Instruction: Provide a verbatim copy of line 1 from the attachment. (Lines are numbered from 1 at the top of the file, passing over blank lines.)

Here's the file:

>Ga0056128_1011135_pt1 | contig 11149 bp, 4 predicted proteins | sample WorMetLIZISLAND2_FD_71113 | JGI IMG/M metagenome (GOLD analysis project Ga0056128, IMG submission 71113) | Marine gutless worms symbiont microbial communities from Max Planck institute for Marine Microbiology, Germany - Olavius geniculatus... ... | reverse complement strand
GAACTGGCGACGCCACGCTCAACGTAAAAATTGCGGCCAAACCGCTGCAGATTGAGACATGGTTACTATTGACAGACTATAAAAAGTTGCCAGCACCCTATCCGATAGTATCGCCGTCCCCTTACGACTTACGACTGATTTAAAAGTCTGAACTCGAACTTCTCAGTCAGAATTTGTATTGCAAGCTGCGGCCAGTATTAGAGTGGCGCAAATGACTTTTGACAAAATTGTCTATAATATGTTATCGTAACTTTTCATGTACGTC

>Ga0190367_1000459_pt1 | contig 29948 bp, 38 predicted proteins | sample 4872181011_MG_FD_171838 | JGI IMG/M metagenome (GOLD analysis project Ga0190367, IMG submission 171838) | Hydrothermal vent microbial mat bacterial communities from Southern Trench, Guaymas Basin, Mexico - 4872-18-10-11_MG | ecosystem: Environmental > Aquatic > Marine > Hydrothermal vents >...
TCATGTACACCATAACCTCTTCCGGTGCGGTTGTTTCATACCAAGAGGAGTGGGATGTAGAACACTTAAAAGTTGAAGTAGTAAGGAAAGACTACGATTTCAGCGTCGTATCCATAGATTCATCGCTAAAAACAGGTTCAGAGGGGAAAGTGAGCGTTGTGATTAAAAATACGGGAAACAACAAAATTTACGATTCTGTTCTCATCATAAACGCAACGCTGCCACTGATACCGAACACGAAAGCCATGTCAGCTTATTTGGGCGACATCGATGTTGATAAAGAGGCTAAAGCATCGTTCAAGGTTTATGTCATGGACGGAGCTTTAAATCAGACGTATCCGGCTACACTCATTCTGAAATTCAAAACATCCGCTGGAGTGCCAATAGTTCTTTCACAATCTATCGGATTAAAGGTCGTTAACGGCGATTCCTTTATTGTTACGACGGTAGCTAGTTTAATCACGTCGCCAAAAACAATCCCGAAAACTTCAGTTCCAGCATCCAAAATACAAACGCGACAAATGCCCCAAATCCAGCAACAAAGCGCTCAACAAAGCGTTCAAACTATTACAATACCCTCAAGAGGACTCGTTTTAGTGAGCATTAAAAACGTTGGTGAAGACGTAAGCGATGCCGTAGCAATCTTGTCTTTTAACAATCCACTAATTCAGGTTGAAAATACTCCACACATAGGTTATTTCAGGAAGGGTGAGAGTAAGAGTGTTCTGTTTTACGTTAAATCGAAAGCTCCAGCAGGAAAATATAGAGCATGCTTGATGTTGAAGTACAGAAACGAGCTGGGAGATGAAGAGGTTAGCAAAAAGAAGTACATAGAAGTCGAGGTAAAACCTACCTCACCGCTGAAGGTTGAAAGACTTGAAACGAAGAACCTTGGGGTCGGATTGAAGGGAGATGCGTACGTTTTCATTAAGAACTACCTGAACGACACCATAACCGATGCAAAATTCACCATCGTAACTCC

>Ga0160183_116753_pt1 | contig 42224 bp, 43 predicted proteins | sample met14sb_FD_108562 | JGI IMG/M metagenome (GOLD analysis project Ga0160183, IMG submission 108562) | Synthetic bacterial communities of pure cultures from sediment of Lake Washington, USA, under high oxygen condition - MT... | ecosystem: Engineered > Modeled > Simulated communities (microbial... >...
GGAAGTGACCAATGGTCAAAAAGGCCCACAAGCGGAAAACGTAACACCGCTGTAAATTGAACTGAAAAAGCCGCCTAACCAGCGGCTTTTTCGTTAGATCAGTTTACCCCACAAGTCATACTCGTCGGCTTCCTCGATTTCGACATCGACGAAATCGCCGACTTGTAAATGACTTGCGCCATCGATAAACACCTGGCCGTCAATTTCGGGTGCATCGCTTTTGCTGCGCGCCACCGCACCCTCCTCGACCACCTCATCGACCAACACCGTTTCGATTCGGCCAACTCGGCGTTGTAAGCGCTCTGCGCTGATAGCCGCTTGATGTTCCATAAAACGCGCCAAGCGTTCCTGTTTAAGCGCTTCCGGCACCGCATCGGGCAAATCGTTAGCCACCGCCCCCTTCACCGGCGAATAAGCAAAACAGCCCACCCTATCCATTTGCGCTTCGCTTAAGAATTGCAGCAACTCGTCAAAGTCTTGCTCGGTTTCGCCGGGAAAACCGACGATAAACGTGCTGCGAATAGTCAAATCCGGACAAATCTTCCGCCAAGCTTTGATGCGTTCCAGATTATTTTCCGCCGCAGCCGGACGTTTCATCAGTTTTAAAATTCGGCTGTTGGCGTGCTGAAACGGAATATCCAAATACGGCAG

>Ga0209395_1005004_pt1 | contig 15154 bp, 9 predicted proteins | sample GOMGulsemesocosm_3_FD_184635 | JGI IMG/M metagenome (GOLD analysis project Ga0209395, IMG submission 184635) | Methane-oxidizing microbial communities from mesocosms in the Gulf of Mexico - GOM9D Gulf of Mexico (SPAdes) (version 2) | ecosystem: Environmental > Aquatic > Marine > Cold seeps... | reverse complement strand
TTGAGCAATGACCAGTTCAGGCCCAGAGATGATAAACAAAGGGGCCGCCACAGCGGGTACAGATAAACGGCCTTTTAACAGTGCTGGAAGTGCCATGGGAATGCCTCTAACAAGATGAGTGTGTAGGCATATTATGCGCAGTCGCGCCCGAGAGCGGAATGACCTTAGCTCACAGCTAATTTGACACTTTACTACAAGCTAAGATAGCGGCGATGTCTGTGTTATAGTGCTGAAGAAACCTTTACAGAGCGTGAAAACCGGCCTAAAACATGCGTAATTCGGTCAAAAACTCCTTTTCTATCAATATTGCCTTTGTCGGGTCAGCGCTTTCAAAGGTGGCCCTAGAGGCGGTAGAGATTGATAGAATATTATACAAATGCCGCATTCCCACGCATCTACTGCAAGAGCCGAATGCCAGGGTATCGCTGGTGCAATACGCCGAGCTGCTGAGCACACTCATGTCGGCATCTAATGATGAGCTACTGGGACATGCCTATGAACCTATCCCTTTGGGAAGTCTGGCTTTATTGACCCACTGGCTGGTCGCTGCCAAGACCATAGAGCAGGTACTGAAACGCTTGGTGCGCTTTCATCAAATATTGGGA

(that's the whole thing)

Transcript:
>Ga0056128_1011135_pt1 | contig 11149 bp, 4 predicted proteins | sample WorMetLIZISLAND2_FD_71113 | JGI IMG/M metagenome (GOLD analysis project Ga0056128, IMG submission 71113) | Marine gutless worms symbiont microbial communities from Max Planck institute for Marine Microbiology, Germany - Olavius geniculatus... ... | reverse complement strand